St. Peter’s Reading Strategy

At St. Peter’s, we have developed a whole school, cross-curricular approach to reading. It relies on the combination of reading aloud in class with the strategies listed below:

Close reading is the methodical breaking down of the language and structure of a complex passage to establish and analyse its meaning.

There are six key strategies needed to ensure reading proficiency and independent reading comprehension. Practising close reading leads to embedding reading fluency.

The six strategies are as follows:

  1. Prediction
  2. Inference
  3. Questioning
  4. Activating prior learning
  5. Clarifying
  6. Summarising

We are coined the acronym ‘PIQACS’ to help staff and pupils remember them.

Prediction: This requires pupils to predict what they might learn by looking at clues in the text or using previous knowledge to make connections. They could predict what information they will learn from looking at headings or key vocabulary. After predicting. they can be given the opportunity to reflect, revise and refine.

Inference: This is a strategy where pupils read a text and use personal experience or past knowledge to understand what the text is about and what is implied through the language used. It says…I say… so I infer…

Questioning: This requires pupils to ask and respond to questions about situations, objects, concepts and ideas in an effective way. The questions should help the readers to accomplish three interpretive goals. They should help the reader to think about what the text said; how the text works and what it means.

Activating prior knowledge: Here, pupils are required to talk about things they know and the things they have already learnt; their knowledge is then reinforced through further reading. Pupils are encouraged to ask themselves: what do I already know? What do I want to know? What did I learn?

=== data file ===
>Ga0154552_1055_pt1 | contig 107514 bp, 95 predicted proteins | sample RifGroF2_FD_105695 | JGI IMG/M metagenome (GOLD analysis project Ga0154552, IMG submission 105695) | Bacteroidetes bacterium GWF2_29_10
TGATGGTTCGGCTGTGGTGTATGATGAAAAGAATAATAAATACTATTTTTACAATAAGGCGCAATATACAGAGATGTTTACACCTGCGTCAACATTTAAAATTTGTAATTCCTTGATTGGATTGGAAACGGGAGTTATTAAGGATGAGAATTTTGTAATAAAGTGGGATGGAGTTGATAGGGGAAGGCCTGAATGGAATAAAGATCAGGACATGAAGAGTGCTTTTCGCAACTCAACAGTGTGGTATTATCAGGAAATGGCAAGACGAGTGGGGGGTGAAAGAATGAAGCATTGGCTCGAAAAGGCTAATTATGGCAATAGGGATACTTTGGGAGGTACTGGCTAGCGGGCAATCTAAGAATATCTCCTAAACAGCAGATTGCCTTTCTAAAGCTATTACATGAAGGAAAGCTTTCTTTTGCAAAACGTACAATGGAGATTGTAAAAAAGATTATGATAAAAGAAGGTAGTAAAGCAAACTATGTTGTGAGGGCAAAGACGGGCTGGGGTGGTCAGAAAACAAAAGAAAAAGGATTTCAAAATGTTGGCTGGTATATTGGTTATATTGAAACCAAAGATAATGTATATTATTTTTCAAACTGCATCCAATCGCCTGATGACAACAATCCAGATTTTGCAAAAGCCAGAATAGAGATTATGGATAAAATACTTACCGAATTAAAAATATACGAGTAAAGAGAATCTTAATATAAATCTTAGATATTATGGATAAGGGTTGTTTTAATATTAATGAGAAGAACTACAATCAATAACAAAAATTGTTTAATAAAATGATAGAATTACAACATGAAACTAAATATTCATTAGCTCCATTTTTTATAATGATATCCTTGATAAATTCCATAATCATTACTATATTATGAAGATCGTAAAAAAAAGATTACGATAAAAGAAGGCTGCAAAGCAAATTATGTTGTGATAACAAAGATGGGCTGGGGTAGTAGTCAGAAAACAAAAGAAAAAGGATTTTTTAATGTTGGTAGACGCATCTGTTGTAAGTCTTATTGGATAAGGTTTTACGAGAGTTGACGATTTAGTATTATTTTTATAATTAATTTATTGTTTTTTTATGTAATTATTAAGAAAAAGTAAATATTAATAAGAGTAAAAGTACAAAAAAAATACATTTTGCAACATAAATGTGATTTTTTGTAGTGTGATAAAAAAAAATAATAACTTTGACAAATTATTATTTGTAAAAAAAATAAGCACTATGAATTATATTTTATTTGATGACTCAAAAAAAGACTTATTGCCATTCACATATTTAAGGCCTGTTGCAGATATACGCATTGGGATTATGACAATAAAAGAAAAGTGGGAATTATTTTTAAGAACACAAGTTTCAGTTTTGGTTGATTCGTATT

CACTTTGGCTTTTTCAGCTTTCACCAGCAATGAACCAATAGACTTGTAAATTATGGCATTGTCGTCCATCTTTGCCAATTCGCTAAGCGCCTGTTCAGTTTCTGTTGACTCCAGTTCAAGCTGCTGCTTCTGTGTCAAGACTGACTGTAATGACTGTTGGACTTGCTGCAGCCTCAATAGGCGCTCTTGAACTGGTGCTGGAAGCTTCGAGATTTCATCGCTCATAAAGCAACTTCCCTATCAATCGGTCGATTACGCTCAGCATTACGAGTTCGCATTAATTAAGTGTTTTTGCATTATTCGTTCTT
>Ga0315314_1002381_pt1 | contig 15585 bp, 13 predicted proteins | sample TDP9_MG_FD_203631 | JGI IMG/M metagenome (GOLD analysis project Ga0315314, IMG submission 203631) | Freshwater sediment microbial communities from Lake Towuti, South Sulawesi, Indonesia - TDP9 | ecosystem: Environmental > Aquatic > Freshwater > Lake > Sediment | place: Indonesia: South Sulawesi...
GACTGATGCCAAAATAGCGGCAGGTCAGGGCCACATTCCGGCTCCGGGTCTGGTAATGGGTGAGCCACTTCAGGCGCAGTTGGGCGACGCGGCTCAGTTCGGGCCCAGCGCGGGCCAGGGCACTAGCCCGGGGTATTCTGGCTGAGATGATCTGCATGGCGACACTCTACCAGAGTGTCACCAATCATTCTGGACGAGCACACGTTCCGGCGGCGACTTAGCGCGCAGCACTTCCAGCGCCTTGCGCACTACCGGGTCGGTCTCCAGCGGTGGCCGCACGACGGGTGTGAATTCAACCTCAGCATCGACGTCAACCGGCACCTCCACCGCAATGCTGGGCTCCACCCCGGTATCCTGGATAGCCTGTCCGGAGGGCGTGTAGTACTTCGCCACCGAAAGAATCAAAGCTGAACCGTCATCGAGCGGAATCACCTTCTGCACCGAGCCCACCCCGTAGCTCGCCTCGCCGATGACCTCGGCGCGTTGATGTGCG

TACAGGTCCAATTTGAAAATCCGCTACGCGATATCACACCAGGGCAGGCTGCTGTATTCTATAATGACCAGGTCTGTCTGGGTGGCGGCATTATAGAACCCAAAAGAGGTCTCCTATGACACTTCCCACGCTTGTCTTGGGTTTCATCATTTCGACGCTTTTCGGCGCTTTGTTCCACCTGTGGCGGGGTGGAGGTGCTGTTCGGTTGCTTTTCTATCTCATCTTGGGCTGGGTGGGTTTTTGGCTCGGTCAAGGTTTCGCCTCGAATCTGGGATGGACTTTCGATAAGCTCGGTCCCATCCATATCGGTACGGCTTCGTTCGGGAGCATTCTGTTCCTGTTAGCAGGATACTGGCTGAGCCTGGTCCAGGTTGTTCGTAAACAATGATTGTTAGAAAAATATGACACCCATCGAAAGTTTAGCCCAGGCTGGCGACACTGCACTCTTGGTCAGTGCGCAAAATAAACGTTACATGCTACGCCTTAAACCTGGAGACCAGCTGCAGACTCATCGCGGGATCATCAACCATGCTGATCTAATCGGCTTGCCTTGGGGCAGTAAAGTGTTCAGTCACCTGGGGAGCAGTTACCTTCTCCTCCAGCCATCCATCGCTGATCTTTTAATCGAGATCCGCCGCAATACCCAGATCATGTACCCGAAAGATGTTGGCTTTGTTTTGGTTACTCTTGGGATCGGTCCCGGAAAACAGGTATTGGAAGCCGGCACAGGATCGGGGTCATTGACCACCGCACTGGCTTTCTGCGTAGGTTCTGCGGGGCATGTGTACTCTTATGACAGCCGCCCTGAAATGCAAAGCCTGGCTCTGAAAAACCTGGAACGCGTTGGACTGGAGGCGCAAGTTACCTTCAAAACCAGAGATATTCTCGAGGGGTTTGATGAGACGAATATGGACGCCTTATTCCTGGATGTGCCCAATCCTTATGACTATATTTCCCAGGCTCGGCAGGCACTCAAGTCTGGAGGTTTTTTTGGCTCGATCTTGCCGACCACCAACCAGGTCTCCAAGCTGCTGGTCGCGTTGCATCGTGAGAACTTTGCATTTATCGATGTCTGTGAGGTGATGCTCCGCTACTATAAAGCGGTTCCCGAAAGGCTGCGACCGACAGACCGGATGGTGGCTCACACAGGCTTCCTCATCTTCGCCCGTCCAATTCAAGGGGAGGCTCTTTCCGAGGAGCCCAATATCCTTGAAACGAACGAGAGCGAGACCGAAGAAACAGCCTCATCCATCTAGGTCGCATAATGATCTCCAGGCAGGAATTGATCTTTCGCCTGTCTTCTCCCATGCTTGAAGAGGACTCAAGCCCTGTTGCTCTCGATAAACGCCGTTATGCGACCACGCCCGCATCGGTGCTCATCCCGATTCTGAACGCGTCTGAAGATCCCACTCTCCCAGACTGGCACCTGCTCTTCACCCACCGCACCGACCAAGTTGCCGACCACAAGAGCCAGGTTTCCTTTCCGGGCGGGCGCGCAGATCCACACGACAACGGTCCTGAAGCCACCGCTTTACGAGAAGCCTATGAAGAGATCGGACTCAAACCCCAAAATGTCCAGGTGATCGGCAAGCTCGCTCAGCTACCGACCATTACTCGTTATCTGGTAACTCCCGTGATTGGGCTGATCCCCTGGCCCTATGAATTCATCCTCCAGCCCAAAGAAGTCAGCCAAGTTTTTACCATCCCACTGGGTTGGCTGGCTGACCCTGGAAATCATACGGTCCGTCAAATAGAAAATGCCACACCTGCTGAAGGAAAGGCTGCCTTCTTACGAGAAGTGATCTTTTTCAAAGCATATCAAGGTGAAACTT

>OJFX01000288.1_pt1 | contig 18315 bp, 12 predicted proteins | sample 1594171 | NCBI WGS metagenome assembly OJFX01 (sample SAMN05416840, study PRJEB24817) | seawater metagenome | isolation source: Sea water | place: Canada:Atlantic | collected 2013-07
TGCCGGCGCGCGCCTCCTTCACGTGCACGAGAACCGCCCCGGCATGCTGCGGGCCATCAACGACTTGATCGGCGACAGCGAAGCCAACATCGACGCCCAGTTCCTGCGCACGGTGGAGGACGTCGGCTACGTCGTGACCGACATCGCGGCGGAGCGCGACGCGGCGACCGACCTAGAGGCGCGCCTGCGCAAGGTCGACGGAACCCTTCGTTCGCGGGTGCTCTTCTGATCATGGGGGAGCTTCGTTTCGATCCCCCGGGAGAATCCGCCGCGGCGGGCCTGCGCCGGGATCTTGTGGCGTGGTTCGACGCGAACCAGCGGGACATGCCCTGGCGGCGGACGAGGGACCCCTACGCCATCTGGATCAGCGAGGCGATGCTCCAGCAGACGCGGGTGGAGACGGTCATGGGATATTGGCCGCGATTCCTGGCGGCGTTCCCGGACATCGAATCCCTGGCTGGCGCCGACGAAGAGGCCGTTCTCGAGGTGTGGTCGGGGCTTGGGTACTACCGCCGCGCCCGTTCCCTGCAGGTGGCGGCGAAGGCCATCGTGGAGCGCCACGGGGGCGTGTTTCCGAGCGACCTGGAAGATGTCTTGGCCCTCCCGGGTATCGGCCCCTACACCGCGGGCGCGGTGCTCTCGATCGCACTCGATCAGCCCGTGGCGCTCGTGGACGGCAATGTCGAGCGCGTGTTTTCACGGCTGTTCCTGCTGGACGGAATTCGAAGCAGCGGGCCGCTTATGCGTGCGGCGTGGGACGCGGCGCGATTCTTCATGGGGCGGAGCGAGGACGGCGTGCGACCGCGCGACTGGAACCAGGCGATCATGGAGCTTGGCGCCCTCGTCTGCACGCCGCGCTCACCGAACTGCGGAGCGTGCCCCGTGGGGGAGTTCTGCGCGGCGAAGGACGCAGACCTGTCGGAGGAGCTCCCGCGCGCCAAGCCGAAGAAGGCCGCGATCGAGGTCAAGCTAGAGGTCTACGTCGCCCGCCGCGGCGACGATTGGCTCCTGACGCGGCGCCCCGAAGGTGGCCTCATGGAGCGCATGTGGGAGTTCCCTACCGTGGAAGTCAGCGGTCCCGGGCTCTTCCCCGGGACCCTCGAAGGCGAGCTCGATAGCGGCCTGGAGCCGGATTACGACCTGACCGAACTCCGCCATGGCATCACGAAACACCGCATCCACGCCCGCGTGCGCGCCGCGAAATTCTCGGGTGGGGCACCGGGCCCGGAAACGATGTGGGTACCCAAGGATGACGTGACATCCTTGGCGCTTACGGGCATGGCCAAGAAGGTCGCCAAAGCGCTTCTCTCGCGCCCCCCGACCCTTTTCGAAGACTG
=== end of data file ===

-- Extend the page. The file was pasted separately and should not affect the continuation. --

Clarifying: Pupils are encouraged to make sense of ideas and words when reading by identifying unclear vocabulary, concepts and structures in a text.

Summarising: This requires the reading of a large quantity of text. Pupils then reduce it down into a smaller number of words or images that include the most relevant points they have understood from the text.

These reading strategies will begin to be embedded across all subjects with the view to developing pupils’ reading fluency and comprehension in our curriculum.

Reading for pleasure

We would be very grateful if parents would encourage their child to read at home.  Research proves that reading a book together at home aloud, as well as being enjoyable, will boost the reading age of the pupil.

If you are looking for inspiration of what age specific book to read, then please click on the links below for some suggestions.  If aunts, uncles or other relatives are struggling for a gift for you child’s birthday or Christmas present, why not suggestion one of these recommended reads!?

Please click for recommended reads for a Year 7 pupil.

Please click for recommended reads for a Year 8 pupil.

Please click for recommended reads for a Year 9 pupil.

Please click for recommended reads for a pupil who is studying for their GCSEs.